Joshua Lesson 3

In Facing Life's Challenges, Remember: There's Work Involved

Joshua 2:1-24

 

  1. Since before the Garden of Eden, work has been a part of God’s plan for mankind.
    1. In Genesis 2:2 we read “by the 7th day God had finished the work he had been doing; so on the 7th day he rested from all his work.  God was a worker and we are created in his image. Genesis 1:27.
    2. Even though God created Eden and put man in it, man was expected to work and take care of the garden. Gen 2:15.
    3. Recall, this requirement for man to work preceded the first sin and the fall of man. Even in paradise, man was given the privilege and responsibility of working.  I imagine the effort involved planting, pruning and picking.
    4. When the first sin occurred, we see in Gen 3:17-19 how God pronounced a curse of thorns and thistles to grow in the garden and need to be removed by the sweat of man’s brow. He also announced that man would die and return to the earth. Notice that the curse was the thorns, thistles, and tears. However, work was not a curse, but a privilege of working in the Garden. Just like many of you who enjoy a spring garden, the planting and watering, picking and eating is fun. It’s the thorns, weeds and bugs that make garden work less enjoyable.
  2. Joshua clearly understood that entering and securing the Promised Land would involve work, sometimes very hard and sacrificial work.
    1. He told the people to make preparations for entering the Promised Land.
    2. He sent out spies to determine what they would face when they entered. Notice how God guided the spies to Rahab’s house.
    3. Notice that the Kings in the Promised Land had a spy system out in force also.
  3. Discussion Questions:
    1. If God had promised the “Promised Land” to the Jews, why did Joshua send out spies?
    2. What does this teach us about the various projects and objectives we plan to undertake in our personal lives and in the Church?
    3. What do Joshua’s actions teach us, which are applicable to our overcoming challenges we are or, may be, facing?
  4. Notice that there is consistency in God’s nature and in the hearts of his faithful servants. Note what happened 38 years previously. Numbers 13:31-33; 14:5-9; and Joshua 2:24.
  5. Lessons from God’s promises and our personal responsibility:
    1. The promises of God do not free us from the responsibility to work. Note that, at the end of Joshua, chapter 1, there are several promises from God and from the Jews back to God. Note the major promises from God, for the Jews, pertained to the homeland which was theirs to inherit.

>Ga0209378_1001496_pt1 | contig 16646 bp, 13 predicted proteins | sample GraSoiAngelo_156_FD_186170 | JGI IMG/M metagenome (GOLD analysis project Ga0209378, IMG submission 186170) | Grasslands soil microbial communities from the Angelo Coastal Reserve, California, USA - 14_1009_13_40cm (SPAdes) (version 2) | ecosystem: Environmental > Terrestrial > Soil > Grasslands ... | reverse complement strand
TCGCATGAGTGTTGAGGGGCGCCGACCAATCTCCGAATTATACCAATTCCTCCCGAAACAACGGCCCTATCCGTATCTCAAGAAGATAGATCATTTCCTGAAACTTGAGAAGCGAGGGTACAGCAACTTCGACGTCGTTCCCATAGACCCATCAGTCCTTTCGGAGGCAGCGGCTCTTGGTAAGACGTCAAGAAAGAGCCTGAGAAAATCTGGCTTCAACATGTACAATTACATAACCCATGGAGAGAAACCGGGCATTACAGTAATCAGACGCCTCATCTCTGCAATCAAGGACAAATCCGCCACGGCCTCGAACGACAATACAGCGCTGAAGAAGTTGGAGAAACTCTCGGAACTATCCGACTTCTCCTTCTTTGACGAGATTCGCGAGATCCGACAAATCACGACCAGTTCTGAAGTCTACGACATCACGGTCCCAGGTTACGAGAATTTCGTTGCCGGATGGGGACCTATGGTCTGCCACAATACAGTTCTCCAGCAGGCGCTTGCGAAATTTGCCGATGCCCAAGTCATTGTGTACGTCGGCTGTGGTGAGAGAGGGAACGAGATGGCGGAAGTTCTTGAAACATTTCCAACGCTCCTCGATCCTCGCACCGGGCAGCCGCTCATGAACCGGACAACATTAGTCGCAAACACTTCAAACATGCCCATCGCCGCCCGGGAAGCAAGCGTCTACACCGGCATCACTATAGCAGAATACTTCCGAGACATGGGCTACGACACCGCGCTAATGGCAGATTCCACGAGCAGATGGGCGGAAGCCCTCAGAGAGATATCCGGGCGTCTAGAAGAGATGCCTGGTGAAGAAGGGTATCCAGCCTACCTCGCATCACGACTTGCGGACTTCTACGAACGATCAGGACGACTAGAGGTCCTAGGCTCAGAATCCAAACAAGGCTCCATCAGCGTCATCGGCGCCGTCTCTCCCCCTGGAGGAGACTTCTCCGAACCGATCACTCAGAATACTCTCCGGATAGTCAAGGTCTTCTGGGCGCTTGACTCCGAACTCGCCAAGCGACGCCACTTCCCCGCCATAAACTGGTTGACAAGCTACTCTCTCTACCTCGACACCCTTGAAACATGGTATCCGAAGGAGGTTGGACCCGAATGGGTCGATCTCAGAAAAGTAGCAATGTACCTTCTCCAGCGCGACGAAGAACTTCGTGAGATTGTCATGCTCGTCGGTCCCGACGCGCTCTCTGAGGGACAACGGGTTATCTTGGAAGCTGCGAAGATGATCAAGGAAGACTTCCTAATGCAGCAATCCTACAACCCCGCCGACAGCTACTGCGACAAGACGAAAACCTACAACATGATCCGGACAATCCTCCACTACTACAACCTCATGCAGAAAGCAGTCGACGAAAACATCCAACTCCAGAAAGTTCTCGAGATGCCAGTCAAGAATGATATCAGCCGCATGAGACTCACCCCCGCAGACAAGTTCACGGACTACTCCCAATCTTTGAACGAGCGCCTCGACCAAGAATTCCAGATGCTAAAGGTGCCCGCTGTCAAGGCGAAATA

2. At the beginning of Joshua, chapter 2, Joshua clearly believed that he must do all that he could, to prepare for entering the Promised Land when he sent them to determine what they were likely to face, he gave them clear directions to follow when checking out Jericho. This was when they were divinely guided by God, to Rahab’s house.  Joshua’s actions and decisions clearly indicate he was aware that the upcoming battle and challenges they would face belonged to the Lord; yet, he also knew that reality did not free him or the Jews from the responsibility to do what they could to prepare. We should also expect the same approach today as we face our challenges.
    3. This action confirms God’s intent for work, in the Garden of Eden, identified in the Genesis creation passage, and conforms to Proverbs 3:5-6.
    4. While this is a paving stone to a future lesson, it is important that we mention here that we don’t work to earn our salvation.   We work because God expects us to experience joy and satisfaction from it. Also, God expects us to work and not be idle.
  6. Let’s close this lesson by talking about the value of work. Genesis 2: 1-2 and 2:15.
    1. God’s creation pattern of 6 days labor and one day of rest teaches man an earthly pattern of being creative then resting, creative then resting. The extent to which we follow this pattern causes us to see work as duplicating a “Godly pattern”.  This allows us to imitate God’s pattern and be “God like”. God’s work in creation had a purpose. So should ours!
      We allow harm to come to the youth of our world when we teach them to be lazy, depend on handouts, beg, con or manipulate or even sell themselves for money. When we teach them to work, reward them fairly, and enjoy contentment, we teach them God-likeness.
    2. A worker can be fulfilled in his or her work. In this context work becomes a blessing. In order for work to be fulfilling, it must be seen as a benefit by the worker, and but a joy to imitate God’s pattern.
    3. Work is required to maintain discipline and balance in life. This is borne out by 2 Thes 2:8-12.  God expects man to be a worker not a shirker!
  7. Discussion Questions:
    1. List and discuss some things God has promised to give us, (but has taught and exhorts us to work toward) until the promise is fulfilled.
    2. If we understand that the Bible teaches that work edifies God’s example in creation, should a Christian quit one’s job before he/she has another? Discuss.
    3. Discuss what a Christian’s responsibility is to witness is in the workplace.
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